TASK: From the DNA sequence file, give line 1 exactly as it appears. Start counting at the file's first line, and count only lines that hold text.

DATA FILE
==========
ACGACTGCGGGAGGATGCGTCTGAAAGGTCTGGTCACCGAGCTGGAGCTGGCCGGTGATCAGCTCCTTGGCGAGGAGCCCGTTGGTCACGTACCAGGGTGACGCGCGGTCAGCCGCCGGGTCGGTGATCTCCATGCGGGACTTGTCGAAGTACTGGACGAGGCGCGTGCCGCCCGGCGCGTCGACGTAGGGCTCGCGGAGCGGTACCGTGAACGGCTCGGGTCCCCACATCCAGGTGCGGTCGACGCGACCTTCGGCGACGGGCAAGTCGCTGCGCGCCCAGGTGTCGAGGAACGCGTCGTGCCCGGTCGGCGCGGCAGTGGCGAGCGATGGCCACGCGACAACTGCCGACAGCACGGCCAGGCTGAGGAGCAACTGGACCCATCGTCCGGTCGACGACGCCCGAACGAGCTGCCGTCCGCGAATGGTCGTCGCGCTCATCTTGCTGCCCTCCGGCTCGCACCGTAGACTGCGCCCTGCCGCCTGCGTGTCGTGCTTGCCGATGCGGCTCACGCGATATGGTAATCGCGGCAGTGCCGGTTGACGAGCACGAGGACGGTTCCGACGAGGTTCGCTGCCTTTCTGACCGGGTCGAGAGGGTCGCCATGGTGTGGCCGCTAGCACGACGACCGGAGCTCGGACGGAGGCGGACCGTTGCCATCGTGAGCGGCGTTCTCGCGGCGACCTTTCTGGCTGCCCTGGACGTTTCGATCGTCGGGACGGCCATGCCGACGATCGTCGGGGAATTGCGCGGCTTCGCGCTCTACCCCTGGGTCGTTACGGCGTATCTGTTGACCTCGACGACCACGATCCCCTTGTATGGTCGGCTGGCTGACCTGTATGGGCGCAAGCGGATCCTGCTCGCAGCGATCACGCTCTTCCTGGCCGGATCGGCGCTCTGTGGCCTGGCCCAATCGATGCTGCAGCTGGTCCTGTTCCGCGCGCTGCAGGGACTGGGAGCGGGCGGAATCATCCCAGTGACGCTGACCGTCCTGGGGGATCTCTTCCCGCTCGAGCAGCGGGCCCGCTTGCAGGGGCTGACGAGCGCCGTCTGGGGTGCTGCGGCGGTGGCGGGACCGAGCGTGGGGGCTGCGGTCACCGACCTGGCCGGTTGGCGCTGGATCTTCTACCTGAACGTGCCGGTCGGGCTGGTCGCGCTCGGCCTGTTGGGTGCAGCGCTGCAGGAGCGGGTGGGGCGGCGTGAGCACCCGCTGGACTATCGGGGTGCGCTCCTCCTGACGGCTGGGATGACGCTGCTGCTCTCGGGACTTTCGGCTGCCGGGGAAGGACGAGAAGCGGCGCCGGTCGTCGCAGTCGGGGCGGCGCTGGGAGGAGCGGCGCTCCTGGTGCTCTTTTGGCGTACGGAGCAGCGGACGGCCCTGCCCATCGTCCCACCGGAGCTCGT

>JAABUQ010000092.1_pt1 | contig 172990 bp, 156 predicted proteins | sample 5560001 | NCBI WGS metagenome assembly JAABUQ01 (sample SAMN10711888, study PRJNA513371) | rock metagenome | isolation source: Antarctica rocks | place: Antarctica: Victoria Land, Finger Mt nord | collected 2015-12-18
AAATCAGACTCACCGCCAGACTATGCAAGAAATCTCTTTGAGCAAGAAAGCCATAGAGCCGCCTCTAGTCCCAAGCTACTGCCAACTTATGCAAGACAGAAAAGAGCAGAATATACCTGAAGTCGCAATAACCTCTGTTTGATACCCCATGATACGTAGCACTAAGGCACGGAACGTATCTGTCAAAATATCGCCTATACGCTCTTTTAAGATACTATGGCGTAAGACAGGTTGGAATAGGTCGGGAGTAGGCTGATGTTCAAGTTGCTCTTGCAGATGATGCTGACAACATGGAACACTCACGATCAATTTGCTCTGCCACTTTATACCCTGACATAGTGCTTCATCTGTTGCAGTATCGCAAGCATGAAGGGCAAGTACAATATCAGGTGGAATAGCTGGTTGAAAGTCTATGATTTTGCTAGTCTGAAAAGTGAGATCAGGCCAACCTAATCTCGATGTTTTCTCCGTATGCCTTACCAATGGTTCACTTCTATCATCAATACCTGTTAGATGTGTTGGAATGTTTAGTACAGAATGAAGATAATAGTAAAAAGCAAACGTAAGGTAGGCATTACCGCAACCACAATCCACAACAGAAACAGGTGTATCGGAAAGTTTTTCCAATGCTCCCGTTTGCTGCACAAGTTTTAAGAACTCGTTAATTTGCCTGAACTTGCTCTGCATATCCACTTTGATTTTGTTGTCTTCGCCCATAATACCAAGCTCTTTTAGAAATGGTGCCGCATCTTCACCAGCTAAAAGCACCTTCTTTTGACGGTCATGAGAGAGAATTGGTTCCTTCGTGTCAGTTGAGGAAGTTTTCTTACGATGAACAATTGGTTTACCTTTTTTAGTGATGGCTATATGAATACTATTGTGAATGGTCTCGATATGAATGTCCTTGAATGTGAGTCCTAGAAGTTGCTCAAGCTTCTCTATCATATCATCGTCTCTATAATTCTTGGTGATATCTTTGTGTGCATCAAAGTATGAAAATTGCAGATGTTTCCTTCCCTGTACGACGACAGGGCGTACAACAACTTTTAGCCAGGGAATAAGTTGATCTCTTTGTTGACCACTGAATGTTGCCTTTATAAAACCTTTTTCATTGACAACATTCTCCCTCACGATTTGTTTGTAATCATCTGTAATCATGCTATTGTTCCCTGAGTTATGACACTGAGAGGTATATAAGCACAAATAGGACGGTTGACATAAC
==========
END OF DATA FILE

ACGACTGCGGGAGGATGCGTCTGAAAGGTCTGGTCACCGAGCTGGAGCTGGCCGGTGATCAGCTCCTTGGCGAGGAGCCCGTTGGTCACGTACCAGGGTGACGCGCGGTCAGCCGCCGGGTCGGTGATCTCCATGCGGGACTTGTCGAAGTACTGGACGAGGCGCGTGCCGCCCGGCGCGTCGACGTAGGGCTCGCGGAGCGGTACCGTGAACGGCTCGGGTCCCCACATCCAGGTGCGGTCGACGCGACCTTCGGCGACGGGCAAGTCGCTGCGCGCCCAGGTGTCGAGGAACGCGTCGTGCCCGGTCGGCGCGGCAGTGGCGAGCGATGGCCACGCGACAACTGCCGACAGCACGGCCAGGCTGAGGAGCAACTGGACCCATCGTCCGGTCGACGACGCCCGAACGAGCTGCCGTCCGCGAATGGTCGTCGCGCTCATCTTGCTGCCCTCCGGCTCGCACCGTAGACTGCGCCCTGCCGCCTGCGTGTCGTGCTTGCCGATGCGGCTCACGCGATATGGTAATCGCGGCAGTGCCGGTTGACGAGCACGAGGACGGTTCCGACGAGGTTCGCTGCCTTTCTGACCGGGTCGAGAGGGTCGCCATGGTGTGGCCGCTAGCACGACGACCGGAGCTCGGACGGAGGCGGACCGTTGCCATCGTGAGCGGCGTTCTCGCGGCGACCTTTCTGGCTGCCCTGGACGTTTCGATCGTCGGGACGGCCATGCCGACGATCGTCGGGGAATTGCGCGGCTTCGCGCTCTACCCCTGGGTCGTTACGGCGTATCTGTTGACCTCGACGACCACGATCCCCTTGTATGGTCGGCTGGCTGACCTGTATGGGCGCAAGCGGATCCTGCTCGCAGCGATCACGCTCTTCCTGGCCGGATCGGCGCTCTGTGGCCTGGCCCAATCGATGCTGCAGCTGGTCCTGTTCCGCGCGCTGCAGGGACTGGGAGCGGGCGGAATCATCCCAGTGACGCTGACCGTCCTGGGGGATCTCTTCCCGCTCGAGCAGCGGGCCCGCTTGCAGGGGCTGACGAGCGCCGTCTGGGGTGCTGCGGCGGTGGCGGGACCGAGCGTGGGGGCTGCGGTCACCGACCTGGCCGGTTGGCGCTGGATCTTCTACCTGAACGTGCCGGTCGGGCTGGTCGCGCTCGGCCTGTTGGGTGCAGCGCTGCAGGAGCGGGTGGGGCGGCGTGAGCACCCGCTGGACTATCGGGGTGCGCTCCTCCTGACGGCTGGGATGACGCTGCTGCTCTCGGGACTTTCGGCTGCCGGGGAAGGACGAGAAGCGGCGCCGGTCGTCGCAGTCGGGGCGGCGCTGGGAGGAGCGGCGCTCCTGGTGCTCTTTTGGCGTACGGAGCAGCGGACGGCCCTGCCCATCGTCCCACCGGAGCTCGT